How to antique a piece of wood?

fatladySeptember 26, 2007

We had a mantle made, box beam shaped, out of new knotty alder. We would like it to have an old anitqued look to it. What can we do to antique it?


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Distress; stain; glaze; sand through corners and edges; stain sand-throughs a lighter color so wood doesn't look brand new. Do a nice non-glossy/non-plastic-y finish (shellac and wax rubbed w/steel wool). This will give an antiqued natural finish effect.
2nd idea: paint one color. Paint over with milk paint in another color. Rub edges and corners with steel wool to wear away some milk paint. Wax with dark brown-colored Briwax. This will give an antique 2-toned painted effect.

    Bookmark   September 26, 2007 at 8:14PM
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Just to add a bit to the prior post.

Get a length of chain and hit the piece of wood with it here and there for some dents.

Take a drywall screw and lay it down flat and tap the threads into the wood to create marks.

An icepick or awl will give you strategically placed marks.

As has already been stated get rid of, sand off or plane, any sharp corners or crisp edges.

Remember that you want to simulate wear and tear.

You can also drive in a nail here and there and then remove to create nail holes.

Stain will work for you to help add an aged effect but I prefer to use a colored wax such as Briwax.

Just rub it on, let it dry, and buff off.

I've even been known to rub a little dirt on and then clean it up, leaving the stain behind.

There are lots and lots of different ways.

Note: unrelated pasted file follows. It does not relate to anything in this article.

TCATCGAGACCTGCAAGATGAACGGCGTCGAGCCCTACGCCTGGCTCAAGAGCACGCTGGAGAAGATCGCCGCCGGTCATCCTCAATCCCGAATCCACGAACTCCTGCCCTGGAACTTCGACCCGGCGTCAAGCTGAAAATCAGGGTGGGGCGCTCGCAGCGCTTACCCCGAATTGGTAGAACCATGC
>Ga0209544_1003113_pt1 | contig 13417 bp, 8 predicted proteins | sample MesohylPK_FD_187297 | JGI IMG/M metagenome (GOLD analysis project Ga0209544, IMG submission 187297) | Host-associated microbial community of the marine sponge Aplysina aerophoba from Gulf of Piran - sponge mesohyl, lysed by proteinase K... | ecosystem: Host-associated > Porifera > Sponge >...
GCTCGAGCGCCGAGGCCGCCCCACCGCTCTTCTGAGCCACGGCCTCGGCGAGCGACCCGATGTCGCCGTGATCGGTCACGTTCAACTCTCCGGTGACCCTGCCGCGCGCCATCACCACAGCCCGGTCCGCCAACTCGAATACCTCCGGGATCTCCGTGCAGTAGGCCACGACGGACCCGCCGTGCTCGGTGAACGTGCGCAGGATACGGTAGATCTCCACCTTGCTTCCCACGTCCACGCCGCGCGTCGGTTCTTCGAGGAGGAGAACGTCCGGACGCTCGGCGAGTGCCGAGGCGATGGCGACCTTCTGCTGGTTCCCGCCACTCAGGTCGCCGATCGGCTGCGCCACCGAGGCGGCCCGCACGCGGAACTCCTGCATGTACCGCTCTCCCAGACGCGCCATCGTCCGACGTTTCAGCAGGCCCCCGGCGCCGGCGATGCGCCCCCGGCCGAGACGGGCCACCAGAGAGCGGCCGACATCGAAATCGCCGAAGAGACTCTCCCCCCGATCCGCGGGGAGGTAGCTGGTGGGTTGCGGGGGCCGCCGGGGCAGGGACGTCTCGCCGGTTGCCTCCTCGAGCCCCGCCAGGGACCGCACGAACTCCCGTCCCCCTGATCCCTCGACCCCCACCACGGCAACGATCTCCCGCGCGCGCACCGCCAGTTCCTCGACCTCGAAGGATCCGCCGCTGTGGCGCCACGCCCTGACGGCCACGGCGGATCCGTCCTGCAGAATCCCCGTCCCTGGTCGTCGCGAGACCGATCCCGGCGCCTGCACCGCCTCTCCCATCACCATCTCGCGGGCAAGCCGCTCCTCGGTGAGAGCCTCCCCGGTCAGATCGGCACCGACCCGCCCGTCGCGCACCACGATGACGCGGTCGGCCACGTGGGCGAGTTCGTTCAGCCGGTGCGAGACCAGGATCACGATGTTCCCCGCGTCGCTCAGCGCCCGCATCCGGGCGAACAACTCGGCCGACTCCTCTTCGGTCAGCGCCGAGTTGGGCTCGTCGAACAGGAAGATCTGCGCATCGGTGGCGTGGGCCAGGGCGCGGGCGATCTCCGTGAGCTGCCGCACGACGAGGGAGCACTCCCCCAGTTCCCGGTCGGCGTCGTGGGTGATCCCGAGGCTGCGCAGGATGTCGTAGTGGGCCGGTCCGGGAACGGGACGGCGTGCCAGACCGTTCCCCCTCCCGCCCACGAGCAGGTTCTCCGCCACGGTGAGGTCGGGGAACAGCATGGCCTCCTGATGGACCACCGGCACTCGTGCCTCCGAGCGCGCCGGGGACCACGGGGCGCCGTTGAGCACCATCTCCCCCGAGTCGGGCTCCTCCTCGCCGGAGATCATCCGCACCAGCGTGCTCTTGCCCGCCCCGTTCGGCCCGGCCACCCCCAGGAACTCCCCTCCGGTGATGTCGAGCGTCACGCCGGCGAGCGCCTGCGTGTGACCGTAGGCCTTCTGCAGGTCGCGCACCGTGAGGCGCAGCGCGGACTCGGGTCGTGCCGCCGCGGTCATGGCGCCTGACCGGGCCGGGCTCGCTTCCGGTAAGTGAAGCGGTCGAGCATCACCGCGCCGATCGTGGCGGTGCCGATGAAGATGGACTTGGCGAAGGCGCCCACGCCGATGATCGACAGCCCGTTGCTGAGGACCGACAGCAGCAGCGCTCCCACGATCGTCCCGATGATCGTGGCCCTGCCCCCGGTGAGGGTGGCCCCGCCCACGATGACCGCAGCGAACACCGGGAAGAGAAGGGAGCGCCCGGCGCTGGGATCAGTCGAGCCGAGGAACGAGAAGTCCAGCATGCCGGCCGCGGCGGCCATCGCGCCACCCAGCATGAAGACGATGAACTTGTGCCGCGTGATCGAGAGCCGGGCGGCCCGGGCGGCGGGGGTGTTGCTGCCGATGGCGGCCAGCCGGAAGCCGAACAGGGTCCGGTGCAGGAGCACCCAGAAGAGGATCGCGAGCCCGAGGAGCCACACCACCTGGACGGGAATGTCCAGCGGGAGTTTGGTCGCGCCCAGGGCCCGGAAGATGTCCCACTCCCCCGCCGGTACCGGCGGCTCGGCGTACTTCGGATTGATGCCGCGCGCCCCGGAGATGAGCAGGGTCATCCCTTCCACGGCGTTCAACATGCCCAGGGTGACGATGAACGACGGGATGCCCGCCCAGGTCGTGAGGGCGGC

Bookmark   October 12, 2007 at 11:51PM
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All above are good ideas, at this point it depends upon just how you want it to look. If you need to see some ideas, see

Maybe you can find it at your library. The last couple of chapters have lots of step-by-step directions and ideas.

If you are going to do physical distressing (holes, dents, screw marks, etc.), I'd suggest going slow, as it's easy to get too carried away. You can add more easily.

Maybe check out some furniture stores that carry distressed furniture (e.g., country furniture) to see what and how much they do.

    Bookmark   October 13, 2007 at 8:19AM
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lightly sand the whole thing to get rid of any rough spots.

Then using a sander go kind of heavy on the corners and a few places on on the edges (create wear effect).

Next, stain it any color wood stain. I like Provincial.

Give it at least an hour or two and paint it VERY quickly. Spray it if possible. With the paint wet use a piece of dowel rod (maybe 6 inches) and rub it over the places that you sanded heavy. Wipe the dowel between each spot with a rag.

Finally put a protective coat over it.

The wear places will show stain color below.

You don't have to get picky with getting the stain perfect as it will be top coated with paint anyway.

This looks pretty cool with black paint.

    Bookmark   October 20, 2007 at 12:04PM
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